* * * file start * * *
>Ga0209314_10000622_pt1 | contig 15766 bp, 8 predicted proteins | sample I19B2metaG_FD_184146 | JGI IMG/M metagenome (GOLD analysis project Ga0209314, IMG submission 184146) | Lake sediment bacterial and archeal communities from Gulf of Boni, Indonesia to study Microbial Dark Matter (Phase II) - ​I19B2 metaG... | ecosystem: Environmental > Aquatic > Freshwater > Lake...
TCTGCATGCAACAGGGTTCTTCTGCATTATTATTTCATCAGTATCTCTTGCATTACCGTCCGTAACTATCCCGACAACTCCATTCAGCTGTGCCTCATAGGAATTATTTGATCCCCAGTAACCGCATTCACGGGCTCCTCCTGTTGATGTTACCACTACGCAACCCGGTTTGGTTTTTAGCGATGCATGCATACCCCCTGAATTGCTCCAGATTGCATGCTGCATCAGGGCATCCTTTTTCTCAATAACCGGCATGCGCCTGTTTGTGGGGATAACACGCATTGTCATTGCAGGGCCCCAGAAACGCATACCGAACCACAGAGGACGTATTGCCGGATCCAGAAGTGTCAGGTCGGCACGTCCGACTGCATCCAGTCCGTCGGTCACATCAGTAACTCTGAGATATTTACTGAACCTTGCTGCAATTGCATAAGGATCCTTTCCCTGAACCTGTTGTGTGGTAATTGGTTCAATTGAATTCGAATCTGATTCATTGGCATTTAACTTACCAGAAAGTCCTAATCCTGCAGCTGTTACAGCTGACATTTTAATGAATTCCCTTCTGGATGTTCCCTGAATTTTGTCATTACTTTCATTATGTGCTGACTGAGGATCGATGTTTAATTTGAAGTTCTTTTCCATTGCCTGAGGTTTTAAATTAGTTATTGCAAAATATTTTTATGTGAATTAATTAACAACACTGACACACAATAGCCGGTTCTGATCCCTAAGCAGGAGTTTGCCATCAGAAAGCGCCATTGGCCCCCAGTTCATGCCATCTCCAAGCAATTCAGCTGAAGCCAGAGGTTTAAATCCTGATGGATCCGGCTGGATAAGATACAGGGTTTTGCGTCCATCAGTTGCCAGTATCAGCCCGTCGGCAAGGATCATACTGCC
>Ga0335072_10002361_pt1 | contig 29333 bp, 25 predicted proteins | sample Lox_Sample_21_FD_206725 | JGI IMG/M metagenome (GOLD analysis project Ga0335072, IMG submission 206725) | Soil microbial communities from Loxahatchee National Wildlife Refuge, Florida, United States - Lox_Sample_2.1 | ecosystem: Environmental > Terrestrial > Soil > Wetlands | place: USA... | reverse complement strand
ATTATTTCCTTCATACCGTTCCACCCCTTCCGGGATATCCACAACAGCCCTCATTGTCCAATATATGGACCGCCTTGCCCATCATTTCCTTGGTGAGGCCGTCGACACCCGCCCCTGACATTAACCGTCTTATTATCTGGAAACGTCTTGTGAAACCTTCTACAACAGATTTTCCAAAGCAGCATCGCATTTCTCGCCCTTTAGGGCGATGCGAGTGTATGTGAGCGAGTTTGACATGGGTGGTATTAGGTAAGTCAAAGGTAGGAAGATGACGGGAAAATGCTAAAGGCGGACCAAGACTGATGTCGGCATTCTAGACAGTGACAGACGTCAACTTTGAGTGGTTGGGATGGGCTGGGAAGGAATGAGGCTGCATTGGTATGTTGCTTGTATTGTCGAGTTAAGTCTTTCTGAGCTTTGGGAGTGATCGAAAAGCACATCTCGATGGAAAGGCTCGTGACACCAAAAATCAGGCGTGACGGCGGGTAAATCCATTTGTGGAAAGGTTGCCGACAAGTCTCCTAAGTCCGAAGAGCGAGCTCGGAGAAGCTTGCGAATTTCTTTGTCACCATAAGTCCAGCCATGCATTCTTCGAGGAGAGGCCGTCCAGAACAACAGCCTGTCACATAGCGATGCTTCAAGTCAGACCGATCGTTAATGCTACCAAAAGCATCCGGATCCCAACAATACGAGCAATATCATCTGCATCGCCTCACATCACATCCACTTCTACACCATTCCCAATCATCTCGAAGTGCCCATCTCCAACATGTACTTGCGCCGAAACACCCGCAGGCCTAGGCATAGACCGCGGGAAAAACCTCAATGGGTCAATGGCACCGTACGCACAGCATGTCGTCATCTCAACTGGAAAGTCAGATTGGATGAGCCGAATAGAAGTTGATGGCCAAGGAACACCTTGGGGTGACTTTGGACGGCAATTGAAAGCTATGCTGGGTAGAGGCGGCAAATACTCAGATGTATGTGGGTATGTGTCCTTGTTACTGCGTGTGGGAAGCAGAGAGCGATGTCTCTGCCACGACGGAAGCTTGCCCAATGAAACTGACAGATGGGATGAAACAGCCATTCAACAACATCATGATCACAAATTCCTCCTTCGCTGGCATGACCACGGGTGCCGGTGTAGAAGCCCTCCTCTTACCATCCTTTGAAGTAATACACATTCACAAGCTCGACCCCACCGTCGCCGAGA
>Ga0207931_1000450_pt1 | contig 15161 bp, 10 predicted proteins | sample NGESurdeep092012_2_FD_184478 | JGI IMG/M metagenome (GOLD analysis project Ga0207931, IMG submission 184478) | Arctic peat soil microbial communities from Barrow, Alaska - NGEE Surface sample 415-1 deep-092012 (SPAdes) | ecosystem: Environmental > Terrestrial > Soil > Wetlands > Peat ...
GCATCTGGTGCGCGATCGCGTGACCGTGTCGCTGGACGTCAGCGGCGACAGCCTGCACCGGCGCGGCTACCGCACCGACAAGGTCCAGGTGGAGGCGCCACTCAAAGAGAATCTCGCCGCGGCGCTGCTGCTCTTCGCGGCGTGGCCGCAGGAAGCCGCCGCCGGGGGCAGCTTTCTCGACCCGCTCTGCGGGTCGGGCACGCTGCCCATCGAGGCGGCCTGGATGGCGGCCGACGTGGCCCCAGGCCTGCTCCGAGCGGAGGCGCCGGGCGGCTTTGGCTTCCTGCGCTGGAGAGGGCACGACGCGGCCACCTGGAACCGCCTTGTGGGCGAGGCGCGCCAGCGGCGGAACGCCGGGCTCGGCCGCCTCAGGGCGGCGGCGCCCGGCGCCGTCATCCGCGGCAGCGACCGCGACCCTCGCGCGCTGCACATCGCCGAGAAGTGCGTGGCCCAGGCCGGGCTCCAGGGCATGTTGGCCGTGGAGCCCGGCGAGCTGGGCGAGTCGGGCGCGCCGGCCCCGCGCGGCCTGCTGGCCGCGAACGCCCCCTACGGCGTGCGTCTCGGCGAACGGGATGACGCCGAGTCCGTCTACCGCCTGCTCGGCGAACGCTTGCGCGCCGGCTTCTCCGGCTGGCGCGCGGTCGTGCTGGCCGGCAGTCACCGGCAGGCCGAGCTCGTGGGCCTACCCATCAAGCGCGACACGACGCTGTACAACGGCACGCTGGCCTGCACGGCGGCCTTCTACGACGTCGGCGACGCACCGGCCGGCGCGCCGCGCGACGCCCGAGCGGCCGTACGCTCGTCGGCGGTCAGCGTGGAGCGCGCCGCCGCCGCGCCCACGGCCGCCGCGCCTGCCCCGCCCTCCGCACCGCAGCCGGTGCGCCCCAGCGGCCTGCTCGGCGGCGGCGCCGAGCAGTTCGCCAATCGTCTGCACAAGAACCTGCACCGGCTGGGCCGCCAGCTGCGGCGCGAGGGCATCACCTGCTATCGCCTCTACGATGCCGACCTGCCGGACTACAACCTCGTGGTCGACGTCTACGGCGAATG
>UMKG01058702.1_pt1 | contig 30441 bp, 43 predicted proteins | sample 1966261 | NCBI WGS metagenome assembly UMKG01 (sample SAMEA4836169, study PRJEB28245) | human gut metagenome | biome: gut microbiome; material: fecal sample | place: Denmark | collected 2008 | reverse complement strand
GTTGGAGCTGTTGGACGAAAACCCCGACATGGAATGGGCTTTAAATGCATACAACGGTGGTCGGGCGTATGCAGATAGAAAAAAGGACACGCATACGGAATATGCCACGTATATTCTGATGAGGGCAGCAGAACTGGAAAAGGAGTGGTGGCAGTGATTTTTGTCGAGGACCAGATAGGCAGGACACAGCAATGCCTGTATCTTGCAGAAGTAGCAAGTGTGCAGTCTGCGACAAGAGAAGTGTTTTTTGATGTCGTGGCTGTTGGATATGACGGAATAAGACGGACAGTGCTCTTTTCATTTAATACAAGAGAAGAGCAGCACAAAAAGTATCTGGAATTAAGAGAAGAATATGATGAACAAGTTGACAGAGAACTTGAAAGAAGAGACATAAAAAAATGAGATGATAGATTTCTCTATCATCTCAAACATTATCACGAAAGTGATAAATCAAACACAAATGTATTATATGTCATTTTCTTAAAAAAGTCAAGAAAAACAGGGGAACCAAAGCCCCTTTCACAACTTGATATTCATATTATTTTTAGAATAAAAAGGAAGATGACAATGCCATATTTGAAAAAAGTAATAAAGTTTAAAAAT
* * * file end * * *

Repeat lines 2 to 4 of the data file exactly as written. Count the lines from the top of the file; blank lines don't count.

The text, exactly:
TCTGCATGCAACAGGGTTCTTCTGCATTATTATTTCATCAGTATCTCTTGCATTACCGTCCGTAACTATCCCGACAACTCCATTCAGCTGTGCCTCATAGGAATTATTTGATCCCCAGTAACCGCATTCACGGGCTCCTCCTGTTGATGTTACCACTACGCAACCCGGTTTGGTTTTTAGCGATGCATGCATACCCCCTGAATTGCTCCAGATTGCATGCTGCATCAGGGCATCCTTTTTCTCAATAACCGGCATGCGCCTGTTTGTGGGGATAACACGCATTGTCATTGCAGGGCCCCAGAAACGCATACCGAACCACAGAGGACGTATTGCCGGATCCAGAAGTGTCAGGTCGGCACGTCCGACTGCATCCAGTCCGTCGGTCACATCAGTAACTCTGAGATATTTACTGAACCTTGCTGCAATTGCATAAGGATCCTTTCCCTGAACCTGTTGTGTGGTAATTGGTTCAATTGAATTCGAATCTGATTCATTGGCATTTAACTTACCAGAAAGTCCTAATCCTGCAGCTGTTACAGCTGACATTTTAATGAATTCCCTTCTGGATGTTCCCTGAATTTTGTCATTACTTTCATTATGTGCTGACTGAGGATCGATGTTTAATTTGAAGTTCTTTTCCATTGCCTGAGGTTTTAAATTAGTTATTGCAAAATATTTTTATGTGAATTAATTAACAACACTGACACACAATAGCCGGTTCTGATCCCTAAGCAGGAGTTTGCCATCAGAAAGCGCCATTGGCCCCCAGTTCATGCCATCTCCAAGCAATTCAGCTGAAGCCAGAGGTTTAAATCCTGATGGATCCGGCTGGATAAGATACAGGGTTTTGCGTCCATCAGTTGCCAGTATCAGCCCGTCGGCAAGGATCATACTGCC
>Ga0335072_10002361_pt1 | contig 29333 bp, 25 predicted proteins | sample Lox_Sample_21_FD_206725 | JGI IMG/M metagenome (GOLD analysis project Ga0335072, IMG submission 206725) | Soil microbial communities from Loxahatchee National Wildlife Refuge, Florida, United States - Lox_Sample_2.1 | ecosystem: Environmental > Terrestrial > Soil > Wetlands | place: USA... | reverse complement strand
ATTATTTCCTTCATACCGTTCCACCCCTTCCGGGATATCCACAACAGCCCTCATTGTCCAATATATGGACCGCCTTGCCCATCATTTCCTTGGTGAGGCCGTCGACACCCGCCCCTGACATTAACCGTCTTATTATCTGGAAACGTCTTGTGAAACCTTCTACAACAGATTTTCCAAAGCAGCATCGCATTTCTCGCCCTTTAGGGCGATGCGAGTGTATGTGAGCGAGTTTGACATGGGTGGTATTAGGTAAGTCAAAGGTAGGAAGATGACGGGAAAATGCTAAAGGCGGACCAAGACTGATGTCGGCATTCTAGACAGTGACAGACGTCAACTTTGAGTGGTTGGGATGGGCTGGGAAGGAATGAGGCTGCATTGGTATGTTGCTTGTATTGTCGAGTTAAGTCTTTCTGAGCTTTGGGAGTGATCGAAAAGCACATCTCGATGGAAAGGCTCGTGACACCAAAAATCAGGCGTGACGGCGGGTAAATCCATTTGTGGAAAGGTTGCCGACAAGTCTCCTAAGTCCGAAGAGCGAGCTCGGAGAAGCTTGCGAATTTCTTTGTCACCATAAGTCCAGCCATGCATTCTTCGAGGAGAGGCCGTCCAGAACAACAGCCTGTCACATAGCGATGCTTCAAGTCAGACCGATCGTTAATGCTACCAAAAGCATCCGGATCCCAACAATACGAGCAATATCATCTGCATCGCCTCACATCACATCCACTTCTACACCATTCCCAATCATCTCGAAGTGCCCATCTCCAACATGTACTTGCGCCGAAACACCCGCAGGCCTAGGCATAGACCGCGGGAAAAACCTCAATGGGTCAATGGCACCGTACGCACAGCATGTCGTCATCTCAACTGGAAAGTCAGATTGGATGAGCCGAATAGAAGTTGATGGCCAAGGAACACCTTGGGGTGACTTTGGACGGCAATTGAAAGCTATGCTGGGTAGAGGCGGCAAATACTCAGATGTATGTGGGTATGTGTCCTTGTTACTGCGTGTGGGAAGCAGAGAGCGATGTCTCTGCCACGACGGAAGCTTGCCCAATGAAACTGACAGATGGGATGAAACAGCCATTCAACAACATCATGATCACAAATTCCTCCTTCGCTGGCATGACCACGGGTGCCGGTGTAGAAGCCCTCCTCTTACCATCCTTTGAAGTAATACACATTCACAAGCTCGACCCCACCGTCGCCGAGA